It was a tough week to have the out of town series report, especially when you have a seventeen-month-old baby who likes to get up at the crack of dawn and start the day at full speed. But it's all about you, dear reader, so I'm drinkin' extra coffee and pushin' on through.
I have an affliction
I'm addicted to the standings. I cannot help myself -- on day two of the season, I actually care about how many games out of first place the team is. Yeah, I know, early in the season it's meaningless. I know that in my head, but in my heart I still care.
As a hardcore follower of the standings, I have to say that it's tremendously gratifying to see the Jays just one game out of first despite the challenges faced by their pitchers -- Burnett, obviously, has barely played (making my Opening Day prediction look pretty terrible in hindsight -- but hey, as a photographer who is known primarily for yelling really loud and having outrageous hair, I'm entitled to be really, radically wrong on the radio when I pretend to be an analyst); Towers was miserable for his first five starts; Chulk and Frasor, two solid components of last year's stellar pen, have both spent time in AAA trying to figure out what's going wrong for them; Halladay has missed a couple of starts with a minor injury, and now Gustavo Chacin looks like he'll miss one or two.
But for all this adversity, the team is still just one game out of first, and that can only be a good thing.
The best baseball website ever
I am not a big fan of MLB.com -- it's cluttered, slow to load and full of flashy things that make my not very old, not very slow computer choke. When a production machine that handles 600mb image files with ease cannot smoothly or easily display your website, you're doing something wrong.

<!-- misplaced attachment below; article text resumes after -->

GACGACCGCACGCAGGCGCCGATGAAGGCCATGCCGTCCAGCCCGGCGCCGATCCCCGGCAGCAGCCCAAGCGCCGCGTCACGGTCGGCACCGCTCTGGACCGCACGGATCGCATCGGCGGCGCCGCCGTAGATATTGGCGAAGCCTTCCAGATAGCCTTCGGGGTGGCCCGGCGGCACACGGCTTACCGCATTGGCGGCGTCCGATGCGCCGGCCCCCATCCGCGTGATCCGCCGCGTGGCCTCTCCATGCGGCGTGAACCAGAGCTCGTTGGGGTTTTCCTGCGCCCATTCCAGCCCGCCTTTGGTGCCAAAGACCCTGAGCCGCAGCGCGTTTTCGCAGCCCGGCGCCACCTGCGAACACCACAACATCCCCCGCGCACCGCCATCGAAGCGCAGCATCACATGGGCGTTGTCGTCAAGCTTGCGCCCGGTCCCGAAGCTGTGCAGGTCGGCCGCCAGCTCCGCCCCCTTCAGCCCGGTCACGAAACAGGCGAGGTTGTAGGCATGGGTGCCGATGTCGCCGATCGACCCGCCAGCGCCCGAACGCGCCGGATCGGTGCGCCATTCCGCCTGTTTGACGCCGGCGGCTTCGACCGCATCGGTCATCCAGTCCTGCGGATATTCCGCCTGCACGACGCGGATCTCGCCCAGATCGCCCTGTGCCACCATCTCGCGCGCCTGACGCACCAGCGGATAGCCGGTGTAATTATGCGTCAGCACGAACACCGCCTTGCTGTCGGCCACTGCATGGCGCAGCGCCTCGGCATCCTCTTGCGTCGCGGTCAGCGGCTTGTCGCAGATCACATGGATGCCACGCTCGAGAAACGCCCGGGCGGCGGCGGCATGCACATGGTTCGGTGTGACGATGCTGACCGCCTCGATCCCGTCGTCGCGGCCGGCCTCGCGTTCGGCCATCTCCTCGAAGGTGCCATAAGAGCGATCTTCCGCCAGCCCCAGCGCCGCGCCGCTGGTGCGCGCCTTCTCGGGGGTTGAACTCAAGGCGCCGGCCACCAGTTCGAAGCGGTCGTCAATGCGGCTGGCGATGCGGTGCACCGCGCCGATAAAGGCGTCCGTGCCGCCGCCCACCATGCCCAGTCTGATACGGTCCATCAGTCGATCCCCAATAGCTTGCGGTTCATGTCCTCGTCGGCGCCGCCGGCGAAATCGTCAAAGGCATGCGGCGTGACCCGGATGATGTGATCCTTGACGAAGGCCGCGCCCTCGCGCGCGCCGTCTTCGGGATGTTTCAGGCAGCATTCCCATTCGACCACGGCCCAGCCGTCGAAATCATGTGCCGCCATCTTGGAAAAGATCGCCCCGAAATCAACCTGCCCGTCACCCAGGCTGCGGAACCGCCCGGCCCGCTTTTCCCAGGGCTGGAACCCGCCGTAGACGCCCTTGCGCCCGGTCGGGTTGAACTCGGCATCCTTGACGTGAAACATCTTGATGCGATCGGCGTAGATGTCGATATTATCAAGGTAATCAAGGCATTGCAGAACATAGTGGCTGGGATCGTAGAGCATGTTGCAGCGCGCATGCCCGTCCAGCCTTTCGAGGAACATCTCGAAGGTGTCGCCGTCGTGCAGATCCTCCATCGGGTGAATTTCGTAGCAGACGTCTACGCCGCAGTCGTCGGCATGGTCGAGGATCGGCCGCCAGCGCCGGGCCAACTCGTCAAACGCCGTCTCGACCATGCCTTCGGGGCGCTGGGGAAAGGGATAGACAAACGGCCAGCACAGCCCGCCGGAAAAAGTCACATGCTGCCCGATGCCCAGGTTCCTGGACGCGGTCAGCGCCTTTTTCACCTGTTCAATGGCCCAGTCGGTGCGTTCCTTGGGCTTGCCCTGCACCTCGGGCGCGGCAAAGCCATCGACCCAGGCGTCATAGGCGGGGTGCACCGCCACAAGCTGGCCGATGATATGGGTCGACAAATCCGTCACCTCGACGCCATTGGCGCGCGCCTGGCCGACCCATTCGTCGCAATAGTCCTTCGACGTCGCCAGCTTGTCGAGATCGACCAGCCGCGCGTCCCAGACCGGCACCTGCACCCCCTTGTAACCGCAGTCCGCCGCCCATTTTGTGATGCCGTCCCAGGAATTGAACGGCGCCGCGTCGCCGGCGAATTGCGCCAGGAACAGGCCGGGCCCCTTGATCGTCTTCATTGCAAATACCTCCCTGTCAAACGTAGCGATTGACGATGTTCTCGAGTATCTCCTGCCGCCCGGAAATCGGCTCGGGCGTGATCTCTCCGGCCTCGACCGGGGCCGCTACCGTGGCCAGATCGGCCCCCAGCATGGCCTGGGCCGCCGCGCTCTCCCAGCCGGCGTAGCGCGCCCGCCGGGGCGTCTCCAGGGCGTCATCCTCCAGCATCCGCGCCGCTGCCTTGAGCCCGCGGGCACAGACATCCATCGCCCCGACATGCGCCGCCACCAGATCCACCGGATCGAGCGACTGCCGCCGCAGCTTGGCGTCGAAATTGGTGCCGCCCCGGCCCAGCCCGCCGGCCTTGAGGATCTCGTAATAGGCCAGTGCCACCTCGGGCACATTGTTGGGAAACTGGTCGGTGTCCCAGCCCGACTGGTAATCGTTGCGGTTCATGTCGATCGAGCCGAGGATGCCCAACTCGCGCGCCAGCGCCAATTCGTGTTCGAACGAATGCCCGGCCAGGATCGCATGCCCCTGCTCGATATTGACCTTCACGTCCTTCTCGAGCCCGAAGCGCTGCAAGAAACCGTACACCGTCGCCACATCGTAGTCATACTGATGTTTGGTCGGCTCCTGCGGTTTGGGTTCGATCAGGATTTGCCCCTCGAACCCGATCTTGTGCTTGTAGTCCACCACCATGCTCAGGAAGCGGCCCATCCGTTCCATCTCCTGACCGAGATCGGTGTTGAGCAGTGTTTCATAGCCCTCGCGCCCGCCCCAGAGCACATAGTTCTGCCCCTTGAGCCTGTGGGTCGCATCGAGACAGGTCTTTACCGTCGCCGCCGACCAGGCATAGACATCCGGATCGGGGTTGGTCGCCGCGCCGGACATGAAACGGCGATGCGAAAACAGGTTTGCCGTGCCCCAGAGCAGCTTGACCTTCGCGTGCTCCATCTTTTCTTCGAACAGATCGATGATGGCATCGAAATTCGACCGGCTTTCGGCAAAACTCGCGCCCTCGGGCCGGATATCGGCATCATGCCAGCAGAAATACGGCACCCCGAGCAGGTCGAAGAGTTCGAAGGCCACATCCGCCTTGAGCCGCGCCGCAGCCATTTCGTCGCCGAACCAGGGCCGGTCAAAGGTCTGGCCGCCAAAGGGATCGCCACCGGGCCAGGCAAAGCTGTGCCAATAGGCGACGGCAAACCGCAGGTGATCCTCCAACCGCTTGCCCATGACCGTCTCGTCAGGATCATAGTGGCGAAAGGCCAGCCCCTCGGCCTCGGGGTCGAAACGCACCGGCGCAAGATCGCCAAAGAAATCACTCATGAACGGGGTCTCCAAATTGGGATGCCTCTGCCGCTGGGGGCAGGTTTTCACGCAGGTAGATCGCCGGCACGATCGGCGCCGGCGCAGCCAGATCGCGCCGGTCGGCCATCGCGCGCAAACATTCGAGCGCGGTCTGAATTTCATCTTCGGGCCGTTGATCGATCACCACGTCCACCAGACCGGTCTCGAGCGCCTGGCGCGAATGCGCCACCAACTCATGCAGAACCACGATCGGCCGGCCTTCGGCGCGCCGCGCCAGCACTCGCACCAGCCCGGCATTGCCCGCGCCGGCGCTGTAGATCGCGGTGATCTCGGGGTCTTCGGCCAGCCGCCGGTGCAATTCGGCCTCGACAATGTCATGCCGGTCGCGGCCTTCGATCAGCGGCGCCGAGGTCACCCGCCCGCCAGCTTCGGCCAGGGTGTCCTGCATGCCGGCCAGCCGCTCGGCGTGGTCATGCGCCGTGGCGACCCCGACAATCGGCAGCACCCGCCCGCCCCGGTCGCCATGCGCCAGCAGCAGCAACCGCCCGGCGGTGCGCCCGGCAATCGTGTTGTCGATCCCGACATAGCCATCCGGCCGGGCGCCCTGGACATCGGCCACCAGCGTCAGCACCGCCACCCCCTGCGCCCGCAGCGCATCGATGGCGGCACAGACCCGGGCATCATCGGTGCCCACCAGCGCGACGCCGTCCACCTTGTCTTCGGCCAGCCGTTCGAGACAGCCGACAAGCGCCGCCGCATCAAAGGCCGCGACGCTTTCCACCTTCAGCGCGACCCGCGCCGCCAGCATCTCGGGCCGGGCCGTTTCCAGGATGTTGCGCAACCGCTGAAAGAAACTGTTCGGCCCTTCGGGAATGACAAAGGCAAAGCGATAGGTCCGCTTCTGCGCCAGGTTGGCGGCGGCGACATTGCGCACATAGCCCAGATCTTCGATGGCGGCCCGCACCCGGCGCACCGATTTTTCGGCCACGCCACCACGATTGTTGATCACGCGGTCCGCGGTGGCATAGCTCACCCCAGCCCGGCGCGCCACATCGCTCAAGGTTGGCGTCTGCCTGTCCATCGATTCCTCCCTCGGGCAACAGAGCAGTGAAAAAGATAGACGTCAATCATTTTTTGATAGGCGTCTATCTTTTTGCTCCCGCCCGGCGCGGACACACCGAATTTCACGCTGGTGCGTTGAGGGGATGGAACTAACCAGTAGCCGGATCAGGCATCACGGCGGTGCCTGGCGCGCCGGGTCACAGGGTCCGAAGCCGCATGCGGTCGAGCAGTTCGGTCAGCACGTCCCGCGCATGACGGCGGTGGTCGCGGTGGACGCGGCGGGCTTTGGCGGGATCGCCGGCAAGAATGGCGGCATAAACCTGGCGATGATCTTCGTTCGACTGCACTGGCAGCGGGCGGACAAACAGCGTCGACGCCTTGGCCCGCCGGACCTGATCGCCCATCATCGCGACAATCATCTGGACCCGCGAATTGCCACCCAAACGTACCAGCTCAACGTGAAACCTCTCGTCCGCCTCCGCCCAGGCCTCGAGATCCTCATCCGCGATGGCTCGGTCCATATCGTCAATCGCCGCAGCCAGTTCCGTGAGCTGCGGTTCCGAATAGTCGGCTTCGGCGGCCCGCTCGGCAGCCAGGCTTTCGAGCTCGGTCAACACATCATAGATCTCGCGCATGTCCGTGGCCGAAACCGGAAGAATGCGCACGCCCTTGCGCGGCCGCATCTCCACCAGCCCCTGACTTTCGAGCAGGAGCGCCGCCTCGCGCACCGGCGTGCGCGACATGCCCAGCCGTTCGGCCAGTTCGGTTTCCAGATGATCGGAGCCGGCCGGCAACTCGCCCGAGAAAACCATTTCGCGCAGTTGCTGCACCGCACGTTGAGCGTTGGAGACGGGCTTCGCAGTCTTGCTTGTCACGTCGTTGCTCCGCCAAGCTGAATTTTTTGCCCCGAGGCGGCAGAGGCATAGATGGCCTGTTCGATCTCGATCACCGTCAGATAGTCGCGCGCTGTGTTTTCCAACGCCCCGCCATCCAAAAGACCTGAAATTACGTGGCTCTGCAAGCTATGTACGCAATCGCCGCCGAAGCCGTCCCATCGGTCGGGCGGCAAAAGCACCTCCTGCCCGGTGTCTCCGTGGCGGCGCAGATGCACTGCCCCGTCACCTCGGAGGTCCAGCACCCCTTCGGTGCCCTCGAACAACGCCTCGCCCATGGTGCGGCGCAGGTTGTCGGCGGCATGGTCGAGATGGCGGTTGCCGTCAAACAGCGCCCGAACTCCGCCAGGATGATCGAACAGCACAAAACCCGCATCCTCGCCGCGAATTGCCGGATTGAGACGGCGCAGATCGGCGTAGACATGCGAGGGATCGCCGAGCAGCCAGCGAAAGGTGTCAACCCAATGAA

So it is with great pleasure that I tell you about the total opposite to MLB.com -- MLB.com Mobile. I have a Palm TX, a cute little device that has taken over most of the duties that my laptop used to perform. I'm writing this game report on it right now. The web browser, called Blazer, is designed to read regular sites as well as sites optimized for phones or other similar devices -- MLB.com Mobile is one that's optimized for phones.
It's simple, clearly laid out, and filled with tons of easy-to-access content including a stripped-down variant of GameDay. If you surf the net on your phone or other mobile device, I highly recommend it.
The Jamie and Rance show
I have more happy Blue Jays memories of Rance Mullinicks than I do of Pat Tabler, and maybe that's why I prefer Mullinicks to Tabler as the colour guy on Jays broadcasts. That's me trying to be objective, folks -- enjoy it while you can, it don't come around that often.
Really, though, I think I prefer Mullinicks despite Tabler's more polished delivery because he seems to gel so well with Jamie Campbell. Campbell is a real fan of baseball, and when he's in the booth with any of the rotating colour men he tries to pick their brains about subjects that seem to flow out of the game at hand. He has an engaging curiosity, and doesn't try to sound authoritative -- he lets the colour guy, who is the baseball expert, do that. I don't know how many of the questions are planned out in advance, but they sound natural. I find it appealing because I would just love to be able to sit at a game with, say, Rance Mullinicks, and ask him these questions.
Unfortunately, this approach doesn't seem to work half as well with Tabler. I don't know exactly why this is, and I can't speculate on it. But Jamie, Rance and this broadcast approach are a winning combination. I'm hoping that in the future we'll get more Mullinicks, because there's some real magic going on in those games, and it can only get better as the guys get more comfortable with each other.
Meanwhile, how's Warren Sawkiw doing?
I'd like to relate a story that I heard Lyle Lovett tell on Letterman about ten years ago -- he said that whenever he called his mother to tell her that he'd won a Grammy or that he got another gold record, she'd say, "That's nice son, when are you going to cut your hair?" He'd reply that a lot of people have told him that they like his hair, and his mother would say, "Sometimes people will say they like your hair when they have nothing else nice to say."
Then he went on to sing the immortal Creeps Like Me, which has the verse
And I keep my Uncle Leon
In my closet
In my closet
And don't nobody know
Just me and Uncle Leon
And my closet
And they wonder
'Where'd that old man go?'
Just what am I trying to say here? I'm not entirely sure myself.
I heard that a team called the Toronto Blue Jays played some games against the Angels and that maybe you were supposed to be writing about them
I take it you're not a Lyle Lovett fan.